"I left Georgia Southern after one year and transferred to Trenton State [presently The College of New Jersey]. I was really homesick. It was a culture shock to me. I was 17 and real young when I went to school. I tried to hang out with my brother and his friends, but I really had a tough time adjusting to the culture. I grew up 45 minutes out of Philadelphia and New York. My brother was in a different situation because they recruited nationally and were really good. His roommates were from New York and New Jersey. They recruited in the northeast. I struggled socially and not basketball-wise. I decided to transfer home."
Balcomb thrived at Trenton State. She was named to the all-State College team, NJAIAW all-Conference Second Team and scored 1,099 points (11th all-time). Balcomb is also listed all-time in steals and assists with only three years of playing time.
"This was AIAW and during my time two things happened that I think was interesting historically," said Balcomb. "There was a time it was AIAW and NCAA. Some women's programs joined the NCAA and some had not. There was one year where there was an NCAA and an AIAW national champ. After that year everybody went into the NCAA. The other thing that happened historically in my junior year they made the basketball smaller for the women. We didn't have a 3-point line. I keep laughing and telling my players I would have had a lot more points with a 3-point line."
When Title IX became federal law in 1972, the United States government wanted women's sports in high school and college to become equal to the men's competition. Vanderbilt began playing basketball for the women in 1977-78. The transition for women's college basketball was slow and difficult in earning an athletic scholarship.
"Back then it was rare to get a scholarship and there weren't many out there," Balcomb said. "They had mass tryouts. I tried out at Old Dominion and N.C. State and they'd give out one or two scholarships. Though I played Division III college basketball, we played a lot of Division I schools. You didn't have big budgets so you played local teams. Our biggest rival was Rider. That's because they are also in Trenton. But we didn't know that they were Division I and we were Division III. It didn't matter to anybody.
"That's very different than it is today. The reason people didn't give out scholarships, they didn't have a recruiting budget. They had tryouts and brought everybody to them. My dad was a coach and he kept saying these coaches would come and see me. You are a great player. I averaged about 26 points a game in high school and a very good player, but nobody came to my games to recruit me. My dad had the mindset of a men's coach and said I didn't need to go to all those tryouts. When you are one of 300 people nobody is going to notice you."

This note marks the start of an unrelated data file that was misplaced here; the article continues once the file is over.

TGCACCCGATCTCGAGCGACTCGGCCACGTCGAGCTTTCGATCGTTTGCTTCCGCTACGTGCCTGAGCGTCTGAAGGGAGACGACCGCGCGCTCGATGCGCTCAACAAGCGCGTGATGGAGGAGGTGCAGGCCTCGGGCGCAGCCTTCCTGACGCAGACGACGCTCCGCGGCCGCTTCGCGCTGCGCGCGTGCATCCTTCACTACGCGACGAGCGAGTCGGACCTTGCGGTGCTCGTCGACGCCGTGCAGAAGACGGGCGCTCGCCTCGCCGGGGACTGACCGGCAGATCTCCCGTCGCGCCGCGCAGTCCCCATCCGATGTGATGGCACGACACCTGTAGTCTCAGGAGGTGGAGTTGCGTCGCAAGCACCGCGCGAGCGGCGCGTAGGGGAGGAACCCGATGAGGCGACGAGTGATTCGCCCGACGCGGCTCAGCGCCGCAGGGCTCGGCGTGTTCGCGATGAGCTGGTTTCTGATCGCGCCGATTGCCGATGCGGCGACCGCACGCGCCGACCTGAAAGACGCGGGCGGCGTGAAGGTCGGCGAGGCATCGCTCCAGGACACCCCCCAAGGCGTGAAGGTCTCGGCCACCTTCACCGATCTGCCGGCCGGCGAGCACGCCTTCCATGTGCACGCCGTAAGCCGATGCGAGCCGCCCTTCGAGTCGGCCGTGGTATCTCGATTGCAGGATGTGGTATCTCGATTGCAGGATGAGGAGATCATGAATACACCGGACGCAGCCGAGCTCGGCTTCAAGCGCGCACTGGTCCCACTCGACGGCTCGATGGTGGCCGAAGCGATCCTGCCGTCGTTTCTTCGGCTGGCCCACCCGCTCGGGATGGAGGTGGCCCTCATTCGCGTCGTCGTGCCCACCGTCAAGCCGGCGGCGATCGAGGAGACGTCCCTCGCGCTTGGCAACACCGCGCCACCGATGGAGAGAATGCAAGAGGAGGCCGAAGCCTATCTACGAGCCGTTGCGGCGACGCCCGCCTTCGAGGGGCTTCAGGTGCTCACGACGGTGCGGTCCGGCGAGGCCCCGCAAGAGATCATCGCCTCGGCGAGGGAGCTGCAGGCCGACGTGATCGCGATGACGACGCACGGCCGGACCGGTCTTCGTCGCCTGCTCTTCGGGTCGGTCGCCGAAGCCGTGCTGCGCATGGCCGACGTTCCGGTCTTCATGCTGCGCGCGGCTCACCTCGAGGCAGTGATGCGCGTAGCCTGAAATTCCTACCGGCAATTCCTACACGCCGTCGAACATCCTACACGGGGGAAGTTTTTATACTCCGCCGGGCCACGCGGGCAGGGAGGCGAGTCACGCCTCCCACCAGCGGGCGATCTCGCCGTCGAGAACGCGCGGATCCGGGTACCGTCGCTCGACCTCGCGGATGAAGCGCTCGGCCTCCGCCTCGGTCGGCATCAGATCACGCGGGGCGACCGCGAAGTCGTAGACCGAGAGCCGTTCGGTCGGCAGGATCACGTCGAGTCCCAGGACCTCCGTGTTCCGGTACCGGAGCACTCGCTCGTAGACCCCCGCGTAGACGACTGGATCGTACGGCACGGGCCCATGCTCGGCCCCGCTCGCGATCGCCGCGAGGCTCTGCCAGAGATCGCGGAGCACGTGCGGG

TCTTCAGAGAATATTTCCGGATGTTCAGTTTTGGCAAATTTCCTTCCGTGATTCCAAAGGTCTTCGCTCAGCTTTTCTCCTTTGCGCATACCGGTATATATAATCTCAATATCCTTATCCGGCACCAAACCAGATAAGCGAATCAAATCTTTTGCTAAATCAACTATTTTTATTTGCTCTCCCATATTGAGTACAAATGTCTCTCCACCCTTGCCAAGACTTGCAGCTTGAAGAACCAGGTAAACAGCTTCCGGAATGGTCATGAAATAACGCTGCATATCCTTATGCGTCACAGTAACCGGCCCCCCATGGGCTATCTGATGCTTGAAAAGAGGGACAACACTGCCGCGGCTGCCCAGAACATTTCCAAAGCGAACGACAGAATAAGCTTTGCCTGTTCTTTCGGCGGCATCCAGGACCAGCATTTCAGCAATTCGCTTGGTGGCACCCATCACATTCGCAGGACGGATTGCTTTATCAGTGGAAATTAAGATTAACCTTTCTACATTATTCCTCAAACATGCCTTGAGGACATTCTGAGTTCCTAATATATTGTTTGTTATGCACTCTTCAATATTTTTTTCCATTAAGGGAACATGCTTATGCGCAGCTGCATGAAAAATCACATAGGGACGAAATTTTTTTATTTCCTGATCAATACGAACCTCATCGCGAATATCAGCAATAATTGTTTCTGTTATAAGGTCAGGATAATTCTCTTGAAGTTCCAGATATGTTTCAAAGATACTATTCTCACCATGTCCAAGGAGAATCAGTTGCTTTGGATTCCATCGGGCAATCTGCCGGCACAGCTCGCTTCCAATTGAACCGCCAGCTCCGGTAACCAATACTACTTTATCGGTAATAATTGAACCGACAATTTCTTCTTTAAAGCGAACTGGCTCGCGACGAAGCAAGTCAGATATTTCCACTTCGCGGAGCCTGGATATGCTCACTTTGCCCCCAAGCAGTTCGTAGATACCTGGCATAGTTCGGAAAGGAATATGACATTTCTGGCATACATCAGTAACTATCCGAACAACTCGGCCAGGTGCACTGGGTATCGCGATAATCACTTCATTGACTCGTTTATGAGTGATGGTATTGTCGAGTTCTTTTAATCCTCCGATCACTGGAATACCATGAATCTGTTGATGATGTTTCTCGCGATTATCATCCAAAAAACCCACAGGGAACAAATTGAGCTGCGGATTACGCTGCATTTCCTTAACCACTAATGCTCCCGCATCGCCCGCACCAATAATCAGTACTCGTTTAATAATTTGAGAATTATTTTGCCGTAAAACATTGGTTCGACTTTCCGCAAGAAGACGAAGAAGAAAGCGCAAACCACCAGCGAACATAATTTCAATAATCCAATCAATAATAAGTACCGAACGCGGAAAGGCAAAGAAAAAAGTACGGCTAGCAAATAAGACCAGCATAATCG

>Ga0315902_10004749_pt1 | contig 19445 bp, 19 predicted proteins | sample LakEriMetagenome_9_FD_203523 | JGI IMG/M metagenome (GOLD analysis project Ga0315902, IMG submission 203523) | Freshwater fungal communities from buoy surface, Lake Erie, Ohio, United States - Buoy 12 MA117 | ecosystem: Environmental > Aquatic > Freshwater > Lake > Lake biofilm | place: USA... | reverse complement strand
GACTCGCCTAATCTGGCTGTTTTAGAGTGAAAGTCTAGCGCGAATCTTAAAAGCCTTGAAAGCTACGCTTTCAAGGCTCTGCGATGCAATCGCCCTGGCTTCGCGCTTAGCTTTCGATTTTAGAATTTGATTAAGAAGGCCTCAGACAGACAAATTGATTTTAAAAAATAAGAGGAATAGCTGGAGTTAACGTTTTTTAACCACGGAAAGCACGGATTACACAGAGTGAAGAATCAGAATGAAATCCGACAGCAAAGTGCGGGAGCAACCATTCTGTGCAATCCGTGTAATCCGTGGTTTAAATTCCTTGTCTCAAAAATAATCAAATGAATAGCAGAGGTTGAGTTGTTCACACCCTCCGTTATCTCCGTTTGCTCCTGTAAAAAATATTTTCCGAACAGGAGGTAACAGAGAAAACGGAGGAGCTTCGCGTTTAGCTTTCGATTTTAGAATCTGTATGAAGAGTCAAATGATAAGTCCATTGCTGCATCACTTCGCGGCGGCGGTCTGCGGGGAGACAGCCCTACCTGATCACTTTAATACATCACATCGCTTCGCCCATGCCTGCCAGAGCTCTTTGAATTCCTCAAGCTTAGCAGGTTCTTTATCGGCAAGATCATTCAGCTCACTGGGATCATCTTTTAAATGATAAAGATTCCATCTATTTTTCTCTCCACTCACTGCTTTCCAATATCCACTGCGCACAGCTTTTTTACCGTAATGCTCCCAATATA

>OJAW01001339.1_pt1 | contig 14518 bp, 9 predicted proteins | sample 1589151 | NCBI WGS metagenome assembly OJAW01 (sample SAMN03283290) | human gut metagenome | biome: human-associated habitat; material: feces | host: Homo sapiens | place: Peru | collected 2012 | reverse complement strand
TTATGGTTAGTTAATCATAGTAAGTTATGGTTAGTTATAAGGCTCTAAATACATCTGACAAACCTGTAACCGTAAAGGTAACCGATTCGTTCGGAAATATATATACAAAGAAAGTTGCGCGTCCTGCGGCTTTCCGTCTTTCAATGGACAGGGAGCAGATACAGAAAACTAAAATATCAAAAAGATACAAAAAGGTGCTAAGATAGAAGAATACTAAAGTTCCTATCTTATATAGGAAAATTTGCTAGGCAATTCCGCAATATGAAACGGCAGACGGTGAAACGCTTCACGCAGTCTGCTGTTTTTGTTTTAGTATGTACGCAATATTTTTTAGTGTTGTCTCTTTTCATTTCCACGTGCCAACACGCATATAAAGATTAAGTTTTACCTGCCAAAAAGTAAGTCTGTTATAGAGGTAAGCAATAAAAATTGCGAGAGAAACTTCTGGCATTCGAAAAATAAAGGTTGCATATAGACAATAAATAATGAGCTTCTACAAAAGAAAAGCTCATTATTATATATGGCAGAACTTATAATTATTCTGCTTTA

After graduating from Trenton State, Balcomb was in a dilemma. She did not want to give up the game of basketball as a player. And with basketball being the family business it seemed natural for her to enter the coaching profession.
"I wanted to play basketball, but there wasn't any place for me to play once I was finished in college," said Balcomb. "There was no WNBA and I wasn't good enough to be in the Olympics. That was always my goal. Kids today never say their goal is to be in the Olympics. I said it because it was the only way I could keep playing basketball. I might have gone overseas to some poor league where nobody could communicate with me, which I was not going to do.
"Now you can go overseas and make good money as a women's player. Through technology you can still stay close to your family. If was too far for me to go to Georgia Southern, I certainly wasn't going overseas [Balcomb laughing]. The day my games were over, I went to the intramural gym and played everyday until my college ended. I couldn't believe it. I had to stop playing basketball. I just loved it."
Balcomb did become an assistant coach at Niagara University (1985-89), Ohio University (1989-90) and Providence College (1990-93). She gained her first head coaching position at Ashland (Ohio) University (1993-95). In her first season, Ashland matched its best record in school's history at 18-9 while recording its first winning season in the Great Lakes Valley Conference (11-7).
"My experience at Providence was the best I had at a very high level," said Balcomb. "We won the BIG EAST and beat Connecticut in the BIG EAST championship. They went on that year to the Final Four for the first time, which was [Geno] Auriemma's break through year. We had beaten them in the conference tournament so I won a BIG EAST championship there as an assistant coach. We led the country in scoring where we averaged 97 points a game.
"I had learned a lot from Rick Pitino [Providence men's coach] all that stuff like fast break, pressing and things that Pitino did at Providence. It was a great learning experience for me. Then we went on to the NCAA and lost to Wisconsin in the second round. That is one of the philosophies I carried over to run and be aggressive on offense. We put up a lot of points. We usually come in first or second in scoring in every league I've been in."